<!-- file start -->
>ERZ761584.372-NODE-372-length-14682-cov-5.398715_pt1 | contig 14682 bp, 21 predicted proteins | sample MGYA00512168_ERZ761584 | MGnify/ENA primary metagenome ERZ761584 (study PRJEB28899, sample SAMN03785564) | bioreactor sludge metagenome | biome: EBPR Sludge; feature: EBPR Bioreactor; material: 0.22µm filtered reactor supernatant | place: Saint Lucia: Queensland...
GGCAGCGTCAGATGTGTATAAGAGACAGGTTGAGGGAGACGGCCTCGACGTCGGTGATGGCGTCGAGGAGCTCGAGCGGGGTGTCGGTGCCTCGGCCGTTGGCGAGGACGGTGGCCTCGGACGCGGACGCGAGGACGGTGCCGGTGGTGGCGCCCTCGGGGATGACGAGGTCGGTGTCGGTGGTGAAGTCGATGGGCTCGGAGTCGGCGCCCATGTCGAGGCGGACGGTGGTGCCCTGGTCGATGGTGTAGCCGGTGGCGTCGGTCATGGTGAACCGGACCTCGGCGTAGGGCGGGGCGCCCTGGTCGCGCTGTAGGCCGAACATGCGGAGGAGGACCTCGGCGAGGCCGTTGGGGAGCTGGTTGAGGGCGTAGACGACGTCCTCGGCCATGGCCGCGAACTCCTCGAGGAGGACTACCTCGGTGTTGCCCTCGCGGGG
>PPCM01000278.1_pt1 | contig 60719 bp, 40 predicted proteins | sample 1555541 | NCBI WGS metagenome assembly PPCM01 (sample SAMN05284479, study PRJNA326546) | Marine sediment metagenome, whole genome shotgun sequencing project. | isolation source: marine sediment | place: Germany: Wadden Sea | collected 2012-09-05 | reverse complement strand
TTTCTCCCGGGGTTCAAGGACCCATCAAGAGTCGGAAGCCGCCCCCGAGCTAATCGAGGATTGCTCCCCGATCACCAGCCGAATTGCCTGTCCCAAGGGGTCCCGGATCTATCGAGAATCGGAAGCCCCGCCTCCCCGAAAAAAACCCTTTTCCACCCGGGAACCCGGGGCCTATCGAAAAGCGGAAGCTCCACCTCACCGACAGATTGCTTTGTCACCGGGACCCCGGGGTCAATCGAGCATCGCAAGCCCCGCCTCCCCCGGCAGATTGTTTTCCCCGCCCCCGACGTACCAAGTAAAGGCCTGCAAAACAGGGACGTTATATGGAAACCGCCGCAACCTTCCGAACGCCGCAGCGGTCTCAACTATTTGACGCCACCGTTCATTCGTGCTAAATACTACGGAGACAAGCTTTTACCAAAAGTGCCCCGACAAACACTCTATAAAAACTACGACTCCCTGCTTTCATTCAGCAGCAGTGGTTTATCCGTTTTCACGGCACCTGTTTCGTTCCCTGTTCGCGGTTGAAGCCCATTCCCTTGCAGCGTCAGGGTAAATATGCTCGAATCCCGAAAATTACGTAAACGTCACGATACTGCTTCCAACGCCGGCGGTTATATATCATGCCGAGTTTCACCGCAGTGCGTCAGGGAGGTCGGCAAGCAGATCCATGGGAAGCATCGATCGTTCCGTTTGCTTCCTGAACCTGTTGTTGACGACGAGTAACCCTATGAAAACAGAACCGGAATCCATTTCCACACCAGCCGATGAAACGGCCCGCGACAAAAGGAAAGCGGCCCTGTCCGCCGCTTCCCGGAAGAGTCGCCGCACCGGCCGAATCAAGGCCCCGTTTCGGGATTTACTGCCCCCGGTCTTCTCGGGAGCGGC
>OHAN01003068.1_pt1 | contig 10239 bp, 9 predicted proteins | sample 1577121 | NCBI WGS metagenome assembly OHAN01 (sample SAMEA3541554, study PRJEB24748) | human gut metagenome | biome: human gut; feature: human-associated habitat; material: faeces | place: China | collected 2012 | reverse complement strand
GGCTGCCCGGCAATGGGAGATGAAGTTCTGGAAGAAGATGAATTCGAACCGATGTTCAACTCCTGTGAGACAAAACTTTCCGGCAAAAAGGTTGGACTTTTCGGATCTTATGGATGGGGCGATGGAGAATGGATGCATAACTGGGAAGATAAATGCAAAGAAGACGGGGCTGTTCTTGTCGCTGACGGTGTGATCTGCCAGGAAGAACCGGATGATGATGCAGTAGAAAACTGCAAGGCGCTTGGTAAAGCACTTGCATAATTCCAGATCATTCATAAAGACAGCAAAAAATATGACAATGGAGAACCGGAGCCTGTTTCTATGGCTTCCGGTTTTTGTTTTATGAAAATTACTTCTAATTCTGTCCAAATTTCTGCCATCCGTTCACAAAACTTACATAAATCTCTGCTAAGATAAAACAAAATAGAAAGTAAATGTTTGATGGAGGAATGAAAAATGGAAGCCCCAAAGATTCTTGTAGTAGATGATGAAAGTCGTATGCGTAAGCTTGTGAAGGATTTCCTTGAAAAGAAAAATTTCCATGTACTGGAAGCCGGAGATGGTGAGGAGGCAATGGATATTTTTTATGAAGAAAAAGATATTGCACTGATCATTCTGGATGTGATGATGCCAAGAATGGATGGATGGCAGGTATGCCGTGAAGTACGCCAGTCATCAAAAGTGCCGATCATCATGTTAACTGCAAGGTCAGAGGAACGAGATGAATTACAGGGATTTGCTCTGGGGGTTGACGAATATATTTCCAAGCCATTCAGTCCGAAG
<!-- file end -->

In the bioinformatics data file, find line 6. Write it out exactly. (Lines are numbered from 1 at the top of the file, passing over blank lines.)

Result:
GGCTGCCCGGCAATGGGAGATGAAGTTCTGGAAGAAGATGAATTCGAACCGATGTTCAACTCCTGTGAGACAAAACTTTCCGGCAAAAAGGTTGGACTTTTCGGATCTTATGGATGGGGCGATGGAGAATGGATGCATAACTGGGAAGATAAATGCAAAGAAGACGGGGCTGTTCTTGTCGCTGACGGTGTGATCTGCCAGGAAGAACCGGATGATGATGCAGTAGAAAACTGCAAGGCGCTTGGTAAAGCACTTGCATAATTCCAGATCATTCATAAAGACAGCAAAAAATATGACAATGGAGAACCGGAGCCTGTTTCTATGGCTTCCGGTTTTTGTTTTATGAAAATTACTTCTAATTCTGTCCAAATTTCTGCCATCCGTTCACAAAACTTACATAAATCTCTGCTAAGATAAAACAAAATAGAAAGTAAATGTTTGATGGAGGAATGAAAAATGGAAGCCCCAAAGATTCTTGTAGTAGATGATGAAAGTCGTATGCGTAAGCTTGTGAAGGATTTCCTTGAAAAGAAAAATTTCCATGTACTGGAAGCCGGAGATGGTGAGGAGGCAATGGATATTTTTTATGAAGAAAAAGATATTGCACTGATCATTCTGGATGTGATGATGCCAAGAATGGATGGATGGCAGGTATGCCGTGAAGTACGCCAGTCATCAAAAGTGCCGATCATCATGTTAACTGCAAGGTCAGAGGAACGAGATGAATTACAGGGATTTGCTCTGGGGGTTGACGAATATATTTCCAAGCCATTCAGTCCGAAG